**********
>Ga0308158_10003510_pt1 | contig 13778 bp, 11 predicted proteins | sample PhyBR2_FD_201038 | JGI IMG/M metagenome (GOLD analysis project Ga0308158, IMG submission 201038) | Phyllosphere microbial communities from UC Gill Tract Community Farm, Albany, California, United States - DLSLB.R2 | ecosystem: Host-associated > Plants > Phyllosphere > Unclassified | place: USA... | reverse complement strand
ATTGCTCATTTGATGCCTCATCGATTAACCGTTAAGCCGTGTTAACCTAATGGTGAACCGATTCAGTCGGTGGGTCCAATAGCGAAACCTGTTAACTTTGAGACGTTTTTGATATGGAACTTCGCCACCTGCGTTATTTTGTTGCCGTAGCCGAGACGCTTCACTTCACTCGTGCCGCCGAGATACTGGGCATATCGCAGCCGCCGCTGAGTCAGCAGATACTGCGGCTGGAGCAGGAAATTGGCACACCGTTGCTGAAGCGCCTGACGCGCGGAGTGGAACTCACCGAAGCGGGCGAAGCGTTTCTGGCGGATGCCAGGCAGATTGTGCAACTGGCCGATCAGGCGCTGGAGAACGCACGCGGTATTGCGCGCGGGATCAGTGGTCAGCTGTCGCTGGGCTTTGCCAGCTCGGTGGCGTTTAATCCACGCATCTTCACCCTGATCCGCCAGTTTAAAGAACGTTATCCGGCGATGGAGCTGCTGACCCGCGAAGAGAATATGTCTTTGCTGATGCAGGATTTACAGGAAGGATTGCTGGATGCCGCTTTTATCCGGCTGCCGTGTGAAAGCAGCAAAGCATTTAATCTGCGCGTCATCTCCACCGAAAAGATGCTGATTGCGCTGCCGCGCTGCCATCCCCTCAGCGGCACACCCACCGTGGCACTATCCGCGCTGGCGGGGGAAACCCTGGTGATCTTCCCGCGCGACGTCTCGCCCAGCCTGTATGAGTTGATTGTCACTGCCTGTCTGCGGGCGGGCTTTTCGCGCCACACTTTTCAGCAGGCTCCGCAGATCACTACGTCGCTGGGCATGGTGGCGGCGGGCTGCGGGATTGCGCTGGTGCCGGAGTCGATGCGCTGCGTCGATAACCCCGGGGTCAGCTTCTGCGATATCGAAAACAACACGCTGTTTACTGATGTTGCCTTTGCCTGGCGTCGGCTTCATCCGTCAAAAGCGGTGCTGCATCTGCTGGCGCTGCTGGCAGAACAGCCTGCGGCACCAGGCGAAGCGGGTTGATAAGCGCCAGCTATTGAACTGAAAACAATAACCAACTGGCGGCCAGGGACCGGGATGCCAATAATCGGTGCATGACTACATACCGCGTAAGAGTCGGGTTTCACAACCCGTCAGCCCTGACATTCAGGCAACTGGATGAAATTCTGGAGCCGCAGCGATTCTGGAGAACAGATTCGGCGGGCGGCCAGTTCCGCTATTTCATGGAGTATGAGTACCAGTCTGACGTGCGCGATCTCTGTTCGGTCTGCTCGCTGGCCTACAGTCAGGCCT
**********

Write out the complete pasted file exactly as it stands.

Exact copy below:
>Ga0308158_10003510_pt1 | contig 13778 bp, 11 predicted proteins | sample PhyBR2_FD_201038 | JGI IMG/M metagenome (GOLD analysis project Ga0308158, IMG submission 201038) | Phyllosphere microbial communities from UC Gill Tract Community Farm, Albany, California, United States - DLSLB.R2 | ecosystem: Host-associated > Plants > Phyllosphere > Unclassified | place: USA... | reverse complement strand
ATTGCTCATTTGATGCCTCATCGATTAACCGTTAAGCCGTGTTAACCTAATGGTGAACCGATTCAGTCGGTGGGTCCAATAGCGAAACCTGTTAACTTTGAGACGTTTTTGATATGGAACTTCGCCACCTGCGTTATTTTGTTGCCGTAGCCGAGACGCTTCACTTCACTCGTGCCGCCGAGATACTGGGCATATCGCAGCCGCCGCTGAGTCAGCAGATACTGCGGCTGGAGCAGGAAATTGGCACACCGTTGCTGAAGCGCCTGACGCGCGGAGTGGAACTCACCGAAGCGGGCGAAGCGTTTCTGGCGGATGCCAGGCAGATTGTGCAACTGGCCGATCAGGCGCTGGAGAACGCACGCGGTATTGCGCGCGGGATCAGTGGTCAGCTGTCGCTGGGCTTTGCCAGCTCGGTGGCGTTTAATCCACGCATCTTCACCCTGATCCGCCAGTTTAAAGAACGTTATCCGGCGATGGAGCTGCTGACCCGCGAAGAGAATATGTCTTTGCTGATGCAGGATTTACAGGAAGGATTGCTGGATGCCGCTTTTATCCGGCTGCCGTGTGAAAGCAGCAAAGCATTTAATCTGCGCGTCATCTCCACCGAAAAGATGCTGATTGCGCTGCCGCGCTGCCATCCCCTCAGCGGCACACCCACCGTGGCACTATCCGCGCTGGCGGGGGAAACCCTGGTGATCTTCCCGCGCGACGTCTCGCCCAGCCTGTATGAGTTGATTGTCACTGCCTGTCTGCGGGCGGGCTTTTCGCGCCACACTTTTCAGCAGGCTCCGCAGATCACTACGTCGCTGGGCATGGTGGCGGCGGGCTGCGGGATTGCGCTGGTGCCGGAGTCGATGCGCTGCGTCGATAACCCCGGGGTCAGCTTCTGCGATATCGAAAACAACACGCTGTTTACTGATGTTGCCTTTGCCTGGCGTCGGCTTCATCCGTCAAAAGCGGTGCTGCATCTGCTGGCGCTGCTGGCAGAACAGCCTGCGGCACCAGGCGAAGCGGGTTGATAAGCGCCAGCTATTGAACTGAAAACAATAACCAACTGGCGGCCAGGGACCGGGATGCCAATAATCGGTGCATGACTACATACCGCGTAAGAGTCGGGTTTCACAACCCGTCAGCCCTGACATTCAGGCAACTGGATGAAATTCTGGAGCCGCAGCGATTCTGGAGAACAGATTCGGCGGGCGGCCAGTTCCGCTATTTCATGGAGTATGAGTACCAGTCTGACGTGCGCGATCTCTGTTCGGTCTGCTCGCTGGCCTACAGTCAGGCCT